(Reuters) – Uber Technologies Inc’s shares fell as much as 12% on Monday, more than doubling their losses since the ride-hailing giant’s poorly received Wall Street debut on Friday and raising more questions about investors’ faith in its ability to make profits.
The fall in shares come against the backdrop of a global stock market selloff sparked by renewed trade tensions between the United States and China.
The stock hit a low of $36.58, valuing the company at about$14 billion less than the IPO price of $45. Shares of smaller rival Lyft Inc, which went public at $72 a share on March 29, was down 7.3% at $47.38.
The stock “did not trade as well as we had hoped post-IPO”, Chief Executive Dara Khosrowshahi wrote in a memo to employees that was seen by Reuters.
“Today is another tough day in the market,” Khosrowshahi said, citing examples of Facebook and Amazon as their shares had initially struggled after going public.
“As the market sees evidence, sentiment will improve, and as sentiment improves, the stock will follow.”
Uber lowered its valuation expectations twice in the past two months to address investor concerns over its mounting losses, and finally priced its IPO at the low end of the targeted range in a bid to avoid Lyft’s stock market struggles.
“In the last couple of weeks we have noticed investors questioning more about how good of a business model is ride sharing really,” said Tom White analyst D.A. Davidson.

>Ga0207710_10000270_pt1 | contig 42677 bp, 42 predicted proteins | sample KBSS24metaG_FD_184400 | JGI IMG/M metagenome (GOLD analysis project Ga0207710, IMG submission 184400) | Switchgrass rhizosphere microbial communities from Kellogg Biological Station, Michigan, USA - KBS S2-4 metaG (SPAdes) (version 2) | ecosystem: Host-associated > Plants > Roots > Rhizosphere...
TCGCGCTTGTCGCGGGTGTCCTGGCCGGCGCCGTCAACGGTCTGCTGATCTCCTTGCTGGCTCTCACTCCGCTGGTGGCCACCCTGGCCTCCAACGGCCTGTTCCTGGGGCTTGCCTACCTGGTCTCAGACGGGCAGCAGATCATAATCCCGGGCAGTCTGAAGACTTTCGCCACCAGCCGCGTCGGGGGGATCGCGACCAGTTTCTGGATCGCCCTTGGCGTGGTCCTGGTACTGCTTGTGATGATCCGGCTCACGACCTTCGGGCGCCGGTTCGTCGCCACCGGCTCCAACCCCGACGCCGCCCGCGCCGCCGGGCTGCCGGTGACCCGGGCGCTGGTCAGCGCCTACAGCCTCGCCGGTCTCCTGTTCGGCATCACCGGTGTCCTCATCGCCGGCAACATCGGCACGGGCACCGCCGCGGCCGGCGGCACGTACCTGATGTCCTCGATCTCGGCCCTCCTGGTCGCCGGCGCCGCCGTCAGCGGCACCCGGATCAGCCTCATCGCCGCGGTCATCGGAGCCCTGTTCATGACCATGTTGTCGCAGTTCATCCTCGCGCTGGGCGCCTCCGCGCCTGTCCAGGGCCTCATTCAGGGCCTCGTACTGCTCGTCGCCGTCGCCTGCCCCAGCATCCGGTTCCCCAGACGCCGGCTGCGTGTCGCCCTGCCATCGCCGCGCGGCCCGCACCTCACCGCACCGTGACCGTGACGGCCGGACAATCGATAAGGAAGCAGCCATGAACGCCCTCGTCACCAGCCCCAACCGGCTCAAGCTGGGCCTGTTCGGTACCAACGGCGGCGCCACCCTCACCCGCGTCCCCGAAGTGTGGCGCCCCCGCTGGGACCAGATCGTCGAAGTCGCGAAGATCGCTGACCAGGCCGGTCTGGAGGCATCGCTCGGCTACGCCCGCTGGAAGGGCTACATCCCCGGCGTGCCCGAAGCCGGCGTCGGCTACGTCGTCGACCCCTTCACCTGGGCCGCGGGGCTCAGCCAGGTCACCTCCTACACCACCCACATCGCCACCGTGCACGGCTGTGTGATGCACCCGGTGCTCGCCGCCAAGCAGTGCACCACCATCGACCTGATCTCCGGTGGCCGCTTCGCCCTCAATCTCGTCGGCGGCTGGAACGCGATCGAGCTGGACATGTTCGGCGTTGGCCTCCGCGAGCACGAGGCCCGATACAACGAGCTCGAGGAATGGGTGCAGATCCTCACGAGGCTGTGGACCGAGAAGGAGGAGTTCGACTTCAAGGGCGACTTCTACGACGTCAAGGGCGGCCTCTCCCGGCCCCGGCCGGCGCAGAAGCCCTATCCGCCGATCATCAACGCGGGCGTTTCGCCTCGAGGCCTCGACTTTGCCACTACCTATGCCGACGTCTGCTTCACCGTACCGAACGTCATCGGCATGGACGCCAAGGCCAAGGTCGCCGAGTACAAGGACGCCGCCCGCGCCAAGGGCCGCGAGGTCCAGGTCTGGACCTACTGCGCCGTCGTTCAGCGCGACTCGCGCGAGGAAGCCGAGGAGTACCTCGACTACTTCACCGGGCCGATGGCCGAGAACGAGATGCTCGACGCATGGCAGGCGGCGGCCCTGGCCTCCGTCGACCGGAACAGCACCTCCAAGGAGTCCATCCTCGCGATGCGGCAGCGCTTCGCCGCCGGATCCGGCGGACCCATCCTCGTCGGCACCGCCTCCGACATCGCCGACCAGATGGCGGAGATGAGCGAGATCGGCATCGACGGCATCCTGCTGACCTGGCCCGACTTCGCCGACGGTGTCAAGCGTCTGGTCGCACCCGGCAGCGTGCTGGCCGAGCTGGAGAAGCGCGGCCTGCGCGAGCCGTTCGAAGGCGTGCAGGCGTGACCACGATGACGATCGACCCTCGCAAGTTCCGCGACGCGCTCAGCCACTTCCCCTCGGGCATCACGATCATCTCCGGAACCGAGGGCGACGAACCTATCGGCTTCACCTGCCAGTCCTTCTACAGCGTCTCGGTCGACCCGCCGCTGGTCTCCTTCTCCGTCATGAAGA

While both Uber and Lyft are trying to find ways to lower driver costs to become profitable, drivers went on a protest in several U.S. cities earlier this month demanding job security, livable incomes and a cap on the amount ride-hailing companies can collect from fares.
Many investors are concerned about rising costs associated with booking fees shared with drivers, said Daniel Morgan, a senior portfolio manager at Synovus Trust.
Morgan said this expense will only rise as the company increases sales and demand for drivers grow.
Investors have struggled to figure out how much Uber and Lyft are worth, given both companies have not estimated a timeline for turning a profit.
Lyft posted a $1.1 billion quarterly loss last week and forecast losses would peak this year as it controlled expenses and got more revenue from each customer.
Uber has warned in a regulatory filing that it may never be profitable.
Investors are questioning whether achieving profitability will require these businesses to either raise prices for consumers or reduce service levels, White said.
Wedbush analyst Ygal Arounian said investors need to be patient as Uber reaches full monetization potential with its ride-sharing platform and a broader growth engine with Uber Eats, Uber Freight and autonomous driving initiatives.
“While it will take time for the stock to settle and Uber must execute flawlessly over the coming 12 to 18 months, we believe a $100 billion+ market cap is warranted,” said Arounian, who has an “outperform” rating on the stock.